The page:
by its mole fraction, mi.

The individual values of any type of cohesive energy are

represented by Eany i.

Equation A3-1, for four components, and energy associated with any type of intermolecular force, can be restated

as Equation A3-2.

X

Total Energyany blend m1 Eany 1 m2

Eany 2 m3 Eany 3

m4 Eany 4 .

A3 2

dany blend

dany blend

type of cohesive energy (Box A3.2).

The molar volume of a solvent blend is always taken

to be the algebraic sum of the molar volumes of the

individual blend components multiplied by the molar

amount of each present. This means one assumes that

there is no volume change on mixing. The assumption

is stated, for four or more blend components, as

Equation A3-4.

Vmblend v1 Vm1 v2 Vm2 v3 Vm3

v4 Vm4 .

A3 4

Combining Equations A3-4 and A3-2 into

Equation A3-3, one obtains Equation A3-5 (for a four or

more-component blend).

s

m1 Eany 1 m2 Eany 2 m3 Eany 3 m4 Eany 4 .

Vmblend

s

Total Energyany blend

Molar Volumeblend

sP

Eany blend

Vmblend

A3 3

2.2dthe denition of a solubility parameter. This is

504

(positive)dmeaning that heat is required to produce the

solution. In this case, the total energy of the system has

increased because energy was added.

Heat of mixing is an overall parameter which includes

all three intermolecular forces. When the Total (Hildebrand)

Solubility Parameter of a solvent exactly matches that of

another solvent or of a polymer, the heat of mixing is zero.

For a summary of the interactions between cohesive

energy, heat of mixing, and surface energy, see Gardon JL.

Critical Review of Concepts Common to Cohesive Energy

Surface Tension, Tensile Strength, Heat of Mixing, Interfacial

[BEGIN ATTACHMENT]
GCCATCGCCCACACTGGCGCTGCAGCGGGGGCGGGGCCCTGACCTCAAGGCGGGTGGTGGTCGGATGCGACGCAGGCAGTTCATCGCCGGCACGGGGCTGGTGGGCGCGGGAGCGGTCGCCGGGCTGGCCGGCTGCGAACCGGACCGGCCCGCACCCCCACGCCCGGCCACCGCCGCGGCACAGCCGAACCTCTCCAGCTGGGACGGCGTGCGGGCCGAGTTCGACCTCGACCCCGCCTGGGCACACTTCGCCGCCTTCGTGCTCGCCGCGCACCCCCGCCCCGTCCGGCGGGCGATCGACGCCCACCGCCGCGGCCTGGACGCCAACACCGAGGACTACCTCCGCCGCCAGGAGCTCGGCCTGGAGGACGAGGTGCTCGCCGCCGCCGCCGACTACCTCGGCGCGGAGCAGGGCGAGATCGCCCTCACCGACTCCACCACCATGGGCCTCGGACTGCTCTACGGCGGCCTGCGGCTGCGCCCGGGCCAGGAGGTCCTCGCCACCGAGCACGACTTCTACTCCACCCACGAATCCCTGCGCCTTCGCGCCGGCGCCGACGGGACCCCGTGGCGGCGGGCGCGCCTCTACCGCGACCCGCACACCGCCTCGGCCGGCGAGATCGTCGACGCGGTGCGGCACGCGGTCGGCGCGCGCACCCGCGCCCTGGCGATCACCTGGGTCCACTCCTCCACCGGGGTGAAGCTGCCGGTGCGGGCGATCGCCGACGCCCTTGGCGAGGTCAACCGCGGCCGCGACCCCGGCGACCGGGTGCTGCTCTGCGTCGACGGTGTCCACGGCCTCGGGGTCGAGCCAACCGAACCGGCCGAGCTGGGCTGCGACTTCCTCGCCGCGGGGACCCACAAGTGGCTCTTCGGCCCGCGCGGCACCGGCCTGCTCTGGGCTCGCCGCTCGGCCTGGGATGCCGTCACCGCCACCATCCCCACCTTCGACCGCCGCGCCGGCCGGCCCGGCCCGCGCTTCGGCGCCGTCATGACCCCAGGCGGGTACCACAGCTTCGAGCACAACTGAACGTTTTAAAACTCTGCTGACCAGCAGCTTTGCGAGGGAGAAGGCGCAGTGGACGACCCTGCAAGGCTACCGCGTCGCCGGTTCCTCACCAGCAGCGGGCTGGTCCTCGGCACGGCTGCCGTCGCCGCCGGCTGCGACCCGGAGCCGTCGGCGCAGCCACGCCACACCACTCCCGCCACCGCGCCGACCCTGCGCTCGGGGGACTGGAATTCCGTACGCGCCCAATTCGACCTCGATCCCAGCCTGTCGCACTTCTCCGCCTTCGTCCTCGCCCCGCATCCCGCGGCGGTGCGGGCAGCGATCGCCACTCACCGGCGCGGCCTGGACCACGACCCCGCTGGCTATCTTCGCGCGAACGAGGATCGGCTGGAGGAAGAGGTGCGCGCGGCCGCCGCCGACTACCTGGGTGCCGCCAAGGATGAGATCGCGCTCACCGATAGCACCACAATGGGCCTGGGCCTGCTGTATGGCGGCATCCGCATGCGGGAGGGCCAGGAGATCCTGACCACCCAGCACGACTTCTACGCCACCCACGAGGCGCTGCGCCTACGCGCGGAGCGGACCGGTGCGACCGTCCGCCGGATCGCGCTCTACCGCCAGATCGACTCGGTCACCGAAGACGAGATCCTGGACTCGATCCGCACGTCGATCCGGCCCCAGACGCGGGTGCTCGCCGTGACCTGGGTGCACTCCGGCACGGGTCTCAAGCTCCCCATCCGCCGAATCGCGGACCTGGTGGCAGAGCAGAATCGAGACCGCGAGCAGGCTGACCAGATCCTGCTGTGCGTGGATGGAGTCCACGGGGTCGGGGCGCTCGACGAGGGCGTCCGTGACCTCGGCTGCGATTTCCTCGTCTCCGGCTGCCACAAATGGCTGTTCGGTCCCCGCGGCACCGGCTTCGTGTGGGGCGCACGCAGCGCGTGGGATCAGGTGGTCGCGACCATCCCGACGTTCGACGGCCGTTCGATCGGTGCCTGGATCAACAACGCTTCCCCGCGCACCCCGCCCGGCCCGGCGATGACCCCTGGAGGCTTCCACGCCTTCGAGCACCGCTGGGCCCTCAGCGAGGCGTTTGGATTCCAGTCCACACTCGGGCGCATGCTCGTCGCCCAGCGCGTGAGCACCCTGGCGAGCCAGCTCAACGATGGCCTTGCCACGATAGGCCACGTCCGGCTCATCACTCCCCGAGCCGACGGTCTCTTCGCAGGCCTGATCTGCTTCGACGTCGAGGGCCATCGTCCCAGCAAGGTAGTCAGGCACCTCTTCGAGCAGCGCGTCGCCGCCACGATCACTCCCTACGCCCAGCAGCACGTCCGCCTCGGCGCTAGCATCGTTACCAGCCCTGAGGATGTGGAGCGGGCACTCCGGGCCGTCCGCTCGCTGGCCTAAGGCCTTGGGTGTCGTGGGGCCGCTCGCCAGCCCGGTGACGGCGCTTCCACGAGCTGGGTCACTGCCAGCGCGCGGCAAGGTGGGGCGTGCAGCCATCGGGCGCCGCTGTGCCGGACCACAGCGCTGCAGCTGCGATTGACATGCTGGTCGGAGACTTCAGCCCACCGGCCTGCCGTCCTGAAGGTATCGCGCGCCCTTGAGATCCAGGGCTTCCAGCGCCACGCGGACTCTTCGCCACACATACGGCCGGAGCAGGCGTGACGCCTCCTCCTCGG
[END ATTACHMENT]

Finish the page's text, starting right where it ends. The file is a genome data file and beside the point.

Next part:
Tension, and Butt Joint Strength. Journal of Colloid and

Interface Science, 1977;59(3):582e596.

2

Total Energyany i Vmi dany i

A3 5

A3 6

for a single component. It can be restated as Equation A3-6

in terms of cohesive energy, and then combined with

Equation A3-5 to produce Equation A3-7.

dany blend

A3

Appendix

s

m1 Vm1 fd1 g2 m2 Vm2 fd2 g2 m3 Vm3 fd3 g2 m4 Vm4 fd4 g2 .

Vmblend

A3 7

vi ri

Mi

mi P v

ri

i

Mi

A2 6

A3-7:

Equation A2-6 from Appendix A2, and

Using the denition of molar volume from Appendix

A2, Table A2-1.

Vm

M

r

dany blend

Equation A3-8 can be simplied (fortunately), for a fourcomponent blend, to Equation A3-9, by performing algebraic manipulations (canceling the molecular weights and

densities) in each of the terms in the numerator and

recognizing that the two terms in the denominator are the

inverse of one another (both are the blend molar volume),

and so cancel.

The blend rule for any solubility parameter used in this

book is Equation A3-74.

q

X

A3 7 (or) A3 9

dany

vi di 2

The point of this Appendix is to recognize that the

HSP blend rule, Equation A3-9, is an energy summation (balance)dfor any of the three types of cohesive

u

v r

M

v 2 r2

M2

v 3 r3

M3

v 4 r4

M4

1

1

u

1

d1 2

d2 2

d3 2

d4 2

u

u

M1

r1

M2

r

M3

r3

M4

r4

2

u

t

P v i ri

P v i Mi

Mi

ri

A3 8

dany blend

X

v 1 d1 2 v 2 d2 2 v 3 d3 2

v4 d4 2 or Equation A2-7

for four components

forces.

A3 9

4

An answer to the question of whether or not the energy balance as

Equation A3-1 is valid for so-called ideal uids and non-ideal uids is

beyond the scope of this book.

505